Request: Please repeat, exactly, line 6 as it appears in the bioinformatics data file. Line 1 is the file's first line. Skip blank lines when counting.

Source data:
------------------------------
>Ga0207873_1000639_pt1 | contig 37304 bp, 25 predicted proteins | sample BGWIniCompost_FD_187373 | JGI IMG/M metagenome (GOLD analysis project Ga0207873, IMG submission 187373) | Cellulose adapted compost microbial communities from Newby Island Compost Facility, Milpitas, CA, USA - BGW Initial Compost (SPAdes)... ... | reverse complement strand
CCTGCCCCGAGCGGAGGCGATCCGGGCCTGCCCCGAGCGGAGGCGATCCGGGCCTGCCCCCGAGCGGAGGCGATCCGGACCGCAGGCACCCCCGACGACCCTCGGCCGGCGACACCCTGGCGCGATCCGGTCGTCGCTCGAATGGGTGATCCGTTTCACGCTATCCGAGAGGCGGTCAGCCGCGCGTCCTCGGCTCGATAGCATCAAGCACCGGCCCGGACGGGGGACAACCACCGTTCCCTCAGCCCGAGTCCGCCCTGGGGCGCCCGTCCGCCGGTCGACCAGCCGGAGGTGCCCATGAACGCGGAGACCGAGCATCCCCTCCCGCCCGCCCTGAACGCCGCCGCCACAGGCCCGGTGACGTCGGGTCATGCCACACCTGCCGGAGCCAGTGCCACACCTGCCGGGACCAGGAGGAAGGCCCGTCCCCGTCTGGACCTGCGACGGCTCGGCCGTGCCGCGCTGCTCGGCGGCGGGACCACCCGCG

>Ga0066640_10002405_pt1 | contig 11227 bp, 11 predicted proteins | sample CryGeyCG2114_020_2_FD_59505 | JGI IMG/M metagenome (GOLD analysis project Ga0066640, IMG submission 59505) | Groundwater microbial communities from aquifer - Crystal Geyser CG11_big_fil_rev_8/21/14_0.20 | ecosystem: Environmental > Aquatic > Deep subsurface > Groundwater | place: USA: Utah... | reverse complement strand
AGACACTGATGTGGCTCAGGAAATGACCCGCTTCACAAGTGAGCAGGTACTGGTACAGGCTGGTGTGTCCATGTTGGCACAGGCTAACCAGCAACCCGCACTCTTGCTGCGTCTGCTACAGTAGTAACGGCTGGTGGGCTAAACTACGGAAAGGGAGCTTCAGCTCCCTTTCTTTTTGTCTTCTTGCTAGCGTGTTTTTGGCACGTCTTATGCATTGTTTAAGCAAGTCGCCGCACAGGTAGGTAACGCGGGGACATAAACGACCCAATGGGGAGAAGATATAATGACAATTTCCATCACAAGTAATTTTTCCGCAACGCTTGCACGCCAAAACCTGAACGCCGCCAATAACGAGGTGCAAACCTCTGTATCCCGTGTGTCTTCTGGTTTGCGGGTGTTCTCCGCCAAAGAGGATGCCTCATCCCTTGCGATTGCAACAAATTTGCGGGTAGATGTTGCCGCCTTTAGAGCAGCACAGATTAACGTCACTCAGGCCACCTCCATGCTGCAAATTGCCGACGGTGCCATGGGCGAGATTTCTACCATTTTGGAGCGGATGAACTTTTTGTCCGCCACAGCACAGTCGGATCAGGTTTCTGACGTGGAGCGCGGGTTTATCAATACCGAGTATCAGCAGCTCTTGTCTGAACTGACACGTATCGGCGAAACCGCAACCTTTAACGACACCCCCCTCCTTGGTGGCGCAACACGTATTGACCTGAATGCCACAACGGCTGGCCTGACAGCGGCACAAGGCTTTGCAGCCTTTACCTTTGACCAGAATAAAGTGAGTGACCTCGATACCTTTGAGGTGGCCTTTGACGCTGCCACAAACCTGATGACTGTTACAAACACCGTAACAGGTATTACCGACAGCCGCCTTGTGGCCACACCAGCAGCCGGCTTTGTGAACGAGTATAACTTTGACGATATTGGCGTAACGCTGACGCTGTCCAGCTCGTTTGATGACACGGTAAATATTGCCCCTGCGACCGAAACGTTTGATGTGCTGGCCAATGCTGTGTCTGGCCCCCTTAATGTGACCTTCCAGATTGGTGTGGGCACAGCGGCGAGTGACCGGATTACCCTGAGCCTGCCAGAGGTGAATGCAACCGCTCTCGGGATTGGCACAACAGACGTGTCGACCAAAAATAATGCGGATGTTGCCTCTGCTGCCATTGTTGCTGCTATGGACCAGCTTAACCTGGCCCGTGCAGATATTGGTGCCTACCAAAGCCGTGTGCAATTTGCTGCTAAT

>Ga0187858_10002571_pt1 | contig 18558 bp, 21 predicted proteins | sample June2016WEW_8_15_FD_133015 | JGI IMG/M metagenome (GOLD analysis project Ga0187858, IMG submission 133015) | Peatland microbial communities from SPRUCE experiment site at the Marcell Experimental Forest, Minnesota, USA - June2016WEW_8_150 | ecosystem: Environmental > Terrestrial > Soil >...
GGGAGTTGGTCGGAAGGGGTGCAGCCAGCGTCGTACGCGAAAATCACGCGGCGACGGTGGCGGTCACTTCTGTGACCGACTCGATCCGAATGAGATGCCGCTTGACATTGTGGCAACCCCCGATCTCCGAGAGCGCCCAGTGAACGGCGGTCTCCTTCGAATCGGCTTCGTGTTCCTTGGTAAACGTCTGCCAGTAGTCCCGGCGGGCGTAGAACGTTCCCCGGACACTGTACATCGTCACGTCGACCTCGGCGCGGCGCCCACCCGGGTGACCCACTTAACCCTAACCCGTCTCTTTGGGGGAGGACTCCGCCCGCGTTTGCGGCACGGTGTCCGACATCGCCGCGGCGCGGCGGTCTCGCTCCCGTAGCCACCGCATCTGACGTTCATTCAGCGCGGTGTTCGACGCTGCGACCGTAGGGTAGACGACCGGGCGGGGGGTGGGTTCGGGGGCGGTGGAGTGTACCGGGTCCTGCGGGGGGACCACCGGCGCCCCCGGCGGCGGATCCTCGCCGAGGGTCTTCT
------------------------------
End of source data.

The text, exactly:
GGGAGTTGGTCGGAAGGGGTGCAGCCAGCGTCGTACGCGAAAATCACGCGGCGACGGTGGCGGTCACTTCTGTGACCGACTCGATCCGAATGAGATGCCGCTTGACATTGTGGCAACCCCCGATCTCCGAGAGCGCCCAGTGAACGGCGGTCTCCTTCGAATCGGCTTCGTGTTCCTTGGTAAACGTCTGCCAGTAGTCCCGGCGGGCGTAGAACGTTCCCCGGACACTGTACATCGTCACGTCGACCTCGGCGCGGCGCCCACCCGGGTGACCCACTTAACCCTAACCCGTCTCTTTGGGGGAGGACTCCGCCCGCGTTTGCGGCACGGTGTCCGACATCGCCGCGGCGCGGCGGTCTCGCTCCCGTAGCCACCGCATCTGACGTTCATTCAGCGCGGTGTTCGACGCTGCGACCGTAGGGTAGACGACCGGGCGGGGGGTGGGTTCGGGGGCGGTGGAGTGTACCGGGTCCTGCGGGGGGACCACCGGCGCCCCCGGCGGCGGATCCTCGCCGAGGGTCTTCT